A rapid and easy multiresidue method for the determination of pesticide residues in vegetables, fruits, and cereals using liquid Chromatography/tandem mass spectrometry.
ABSTRACT The applicability of a rapid and easy multiresidue method for determination of pesticide residues in agricultural products by using liquid chromatography/tandem mass spectrometry (LC/MS/MS) was examined. Pesticide residues were extracted with acetonitrile in a disposable tube using a homogenizer, followed by salting out with anhydrous magnesium sulfate and sodium chloride. The extract was purified with a double-layered cartridge column (graphite carbon black/primary-secondary amine silica gel). After removal of the solvent, the extract was resolved in methanol-water and analyzed with LC/MS/MS. Recovery tests of 99 pesticide residues from 7 agricultural products were performed at 20 and 100 ng/g. Throughout all of the agricultural products tested, 47 pesticides exhibited satisfactory recoveries (70-120%) and relative standard deviations (<20%) at both concentrations. The time for processing of 12 samples to test solutions was approximately 2-3 h. This method could be useful for determination of pesticide residues in agricultural products.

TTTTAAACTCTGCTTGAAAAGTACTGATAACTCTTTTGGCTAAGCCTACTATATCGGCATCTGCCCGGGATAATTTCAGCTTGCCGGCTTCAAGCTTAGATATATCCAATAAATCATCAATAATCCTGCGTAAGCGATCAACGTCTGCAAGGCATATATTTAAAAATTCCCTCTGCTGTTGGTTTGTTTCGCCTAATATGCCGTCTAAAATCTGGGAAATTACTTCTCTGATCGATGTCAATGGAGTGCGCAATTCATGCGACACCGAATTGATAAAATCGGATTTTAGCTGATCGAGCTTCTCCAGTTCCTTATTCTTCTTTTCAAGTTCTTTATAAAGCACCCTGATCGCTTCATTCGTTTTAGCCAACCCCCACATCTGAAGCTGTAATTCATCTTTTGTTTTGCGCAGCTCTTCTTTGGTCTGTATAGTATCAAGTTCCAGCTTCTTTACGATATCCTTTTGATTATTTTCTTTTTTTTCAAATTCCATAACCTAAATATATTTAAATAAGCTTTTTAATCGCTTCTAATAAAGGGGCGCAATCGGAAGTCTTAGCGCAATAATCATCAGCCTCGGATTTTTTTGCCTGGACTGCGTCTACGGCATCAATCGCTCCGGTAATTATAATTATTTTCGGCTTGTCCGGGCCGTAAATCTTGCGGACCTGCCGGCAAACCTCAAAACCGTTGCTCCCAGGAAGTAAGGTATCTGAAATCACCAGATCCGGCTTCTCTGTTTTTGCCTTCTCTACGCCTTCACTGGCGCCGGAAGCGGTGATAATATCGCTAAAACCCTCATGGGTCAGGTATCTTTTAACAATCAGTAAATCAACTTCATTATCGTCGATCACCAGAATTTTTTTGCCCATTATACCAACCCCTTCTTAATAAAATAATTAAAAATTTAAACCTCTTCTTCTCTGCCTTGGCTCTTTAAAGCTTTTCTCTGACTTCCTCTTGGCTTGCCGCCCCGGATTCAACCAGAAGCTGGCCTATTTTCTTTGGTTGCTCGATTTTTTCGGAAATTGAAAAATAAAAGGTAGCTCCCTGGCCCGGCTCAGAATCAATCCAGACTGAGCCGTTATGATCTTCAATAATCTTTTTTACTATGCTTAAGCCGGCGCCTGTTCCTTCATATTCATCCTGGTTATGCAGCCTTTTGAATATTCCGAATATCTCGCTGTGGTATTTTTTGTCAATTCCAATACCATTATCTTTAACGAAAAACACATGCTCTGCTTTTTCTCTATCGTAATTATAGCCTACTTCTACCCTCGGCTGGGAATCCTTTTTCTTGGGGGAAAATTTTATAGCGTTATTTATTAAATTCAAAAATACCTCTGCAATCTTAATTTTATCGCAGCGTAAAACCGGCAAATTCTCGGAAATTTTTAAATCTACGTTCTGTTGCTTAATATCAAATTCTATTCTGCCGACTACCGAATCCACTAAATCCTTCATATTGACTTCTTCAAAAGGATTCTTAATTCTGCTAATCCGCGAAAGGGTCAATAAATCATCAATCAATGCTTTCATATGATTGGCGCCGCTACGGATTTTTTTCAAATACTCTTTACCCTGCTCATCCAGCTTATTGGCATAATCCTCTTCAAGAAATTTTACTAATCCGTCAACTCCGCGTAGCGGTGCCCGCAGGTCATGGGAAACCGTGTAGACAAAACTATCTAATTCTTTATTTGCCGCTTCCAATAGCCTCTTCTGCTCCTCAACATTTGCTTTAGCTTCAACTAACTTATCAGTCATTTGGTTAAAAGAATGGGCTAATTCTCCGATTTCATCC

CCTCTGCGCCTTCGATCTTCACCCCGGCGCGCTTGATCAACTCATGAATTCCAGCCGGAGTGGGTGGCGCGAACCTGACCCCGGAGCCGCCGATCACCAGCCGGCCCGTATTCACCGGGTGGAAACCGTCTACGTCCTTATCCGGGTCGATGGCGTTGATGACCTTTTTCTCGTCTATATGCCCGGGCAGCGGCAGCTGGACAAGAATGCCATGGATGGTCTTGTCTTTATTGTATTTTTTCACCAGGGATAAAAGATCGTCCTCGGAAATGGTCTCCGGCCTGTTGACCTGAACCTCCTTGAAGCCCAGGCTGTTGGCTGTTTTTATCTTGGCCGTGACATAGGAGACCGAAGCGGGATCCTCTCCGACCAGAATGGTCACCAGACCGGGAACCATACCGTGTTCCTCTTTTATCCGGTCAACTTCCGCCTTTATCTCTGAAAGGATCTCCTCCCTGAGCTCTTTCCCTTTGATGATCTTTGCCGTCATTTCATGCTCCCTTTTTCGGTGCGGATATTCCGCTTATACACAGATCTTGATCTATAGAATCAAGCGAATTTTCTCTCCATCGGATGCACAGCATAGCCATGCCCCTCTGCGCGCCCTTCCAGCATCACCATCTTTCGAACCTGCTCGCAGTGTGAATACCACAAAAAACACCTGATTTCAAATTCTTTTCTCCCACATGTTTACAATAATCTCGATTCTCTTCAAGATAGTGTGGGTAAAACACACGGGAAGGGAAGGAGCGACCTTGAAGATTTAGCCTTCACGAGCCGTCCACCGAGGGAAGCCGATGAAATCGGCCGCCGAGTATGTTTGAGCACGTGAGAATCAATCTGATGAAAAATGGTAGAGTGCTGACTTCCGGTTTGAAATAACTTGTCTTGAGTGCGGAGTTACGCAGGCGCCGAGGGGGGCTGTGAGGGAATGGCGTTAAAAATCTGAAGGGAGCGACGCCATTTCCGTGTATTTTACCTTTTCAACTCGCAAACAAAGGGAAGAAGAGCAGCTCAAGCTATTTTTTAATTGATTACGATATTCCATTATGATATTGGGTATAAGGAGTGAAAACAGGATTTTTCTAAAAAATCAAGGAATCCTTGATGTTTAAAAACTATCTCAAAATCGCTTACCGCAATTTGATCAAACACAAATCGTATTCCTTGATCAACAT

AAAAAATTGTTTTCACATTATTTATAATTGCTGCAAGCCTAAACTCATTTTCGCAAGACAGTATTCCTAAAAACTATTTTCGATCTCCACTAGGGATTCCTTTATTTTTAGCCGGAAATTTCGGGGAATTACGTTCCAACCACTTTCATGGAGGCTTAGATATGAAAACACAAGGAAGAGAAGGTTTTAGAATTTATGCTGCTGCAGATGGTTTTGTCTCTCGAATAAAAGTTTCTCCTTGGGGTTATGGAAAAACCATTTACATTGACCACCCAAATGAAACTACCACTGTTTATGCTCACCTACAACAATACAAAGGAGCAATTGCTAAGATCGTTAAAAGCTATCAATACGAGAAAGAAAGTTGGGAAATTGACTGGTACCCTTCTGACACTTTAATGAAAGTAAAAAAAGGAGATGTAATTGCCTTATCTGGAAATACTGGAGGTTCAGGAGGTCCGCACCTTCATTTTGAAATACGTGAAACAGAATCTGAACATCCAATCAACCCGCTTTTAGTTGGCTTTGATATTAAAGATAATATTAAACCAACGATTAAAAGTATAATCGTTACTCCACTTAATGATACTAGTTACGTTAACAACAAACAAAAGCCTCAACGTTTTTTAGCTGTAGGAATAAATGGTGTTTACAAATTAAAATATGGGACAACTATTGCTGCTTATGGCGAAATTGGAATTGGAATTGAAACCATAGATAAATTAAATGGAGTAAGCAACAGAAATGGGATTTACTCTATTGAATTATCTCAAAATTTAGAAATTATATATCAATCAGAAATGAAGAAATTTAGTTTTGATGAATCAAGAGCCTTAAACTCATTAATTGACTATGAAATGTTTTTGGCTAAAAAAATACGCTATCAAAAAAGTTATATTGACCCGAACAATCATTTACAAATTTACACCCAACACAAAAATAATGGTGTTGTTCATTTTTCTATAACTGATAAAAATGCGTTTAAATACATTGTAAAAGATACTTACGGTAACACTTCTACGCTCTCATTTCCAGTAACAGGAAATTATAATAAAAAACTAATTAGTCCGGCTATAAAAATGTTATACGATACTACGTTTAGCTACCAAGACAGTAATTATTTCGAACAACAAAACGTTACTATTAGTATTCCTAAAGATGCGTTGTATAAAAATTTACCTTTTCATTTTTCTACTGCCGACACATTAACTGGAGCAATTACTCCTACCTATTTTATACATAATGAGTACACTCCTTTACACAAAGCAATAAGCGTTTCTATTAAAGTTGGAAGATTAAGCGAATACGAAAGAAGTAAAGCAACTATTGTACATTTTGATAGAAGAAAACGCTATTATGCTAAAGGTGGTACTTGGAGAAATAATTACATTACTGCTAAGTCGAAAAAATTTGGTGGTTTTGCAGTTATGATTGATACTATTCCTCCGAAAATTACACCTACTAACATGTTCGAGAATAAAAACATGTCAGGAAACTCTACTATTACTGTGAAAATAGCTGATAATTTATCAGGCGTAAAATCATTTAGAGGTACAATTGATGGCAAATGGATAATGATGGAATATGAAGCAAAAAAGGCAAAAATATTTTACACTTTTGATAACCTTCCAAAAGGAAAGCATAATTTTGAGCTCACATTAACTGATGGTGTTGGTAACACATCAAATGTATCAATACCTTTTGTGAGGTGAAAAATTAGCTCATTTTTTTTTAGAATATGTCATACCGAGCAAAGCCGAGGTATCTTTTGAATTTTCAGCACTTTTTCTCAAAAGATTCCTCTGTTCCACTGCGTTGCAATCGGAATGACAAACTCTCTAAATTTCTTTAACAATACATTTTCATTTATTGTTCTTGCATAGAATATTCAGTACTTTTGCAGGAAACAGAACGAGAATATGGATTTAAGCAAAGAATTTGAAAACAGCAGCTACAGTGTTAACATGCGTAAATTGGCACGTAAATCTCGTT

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ABSTRACT: Seven FDA pesticide laboratories collaborated to develop and validate an LC-MS/MS method to determine 173 pesticides in <20 min. The average determination coefficient (r²) was >0.99 for all but two compounds tested. The limits of detection were <20 ng/mL for all compounds and <10 ng/mL for 363 of the 368 transitions reported. The method was used to determine pesticides in two AOAC sponsored proficiency samples. The LC-MS/MS determination was used for the analysis of oranges, carrots and spinach using the QuEChERS (Quick, Easy, Cheap, Effective, Rugged, Safe) method. Each matrix was fortified at 20, 100, 400, and 1000 ng/g. No false positive responses were detected in controls of the three matrices. 165 pesticides had recoveries between 70 and 130%, and 161 had minimum detection levels less than 10 ng/g. Recoveries of 169 compounds for the 1000 ng/g spikes were within 50-150%. A matrix effect study indicated all three matrices caused a small net suppressing effect, the most pronounced attributable to the citrus matrix. The procedure proved to be accurate, precise, linear, sensitive and rugged, and adds 100 pesticides to the scope of the FDA pesticide program.Journal of Agricultural and Food Chemistry 06/2011; 59(12):6383-411. · 2.91 Impact Factor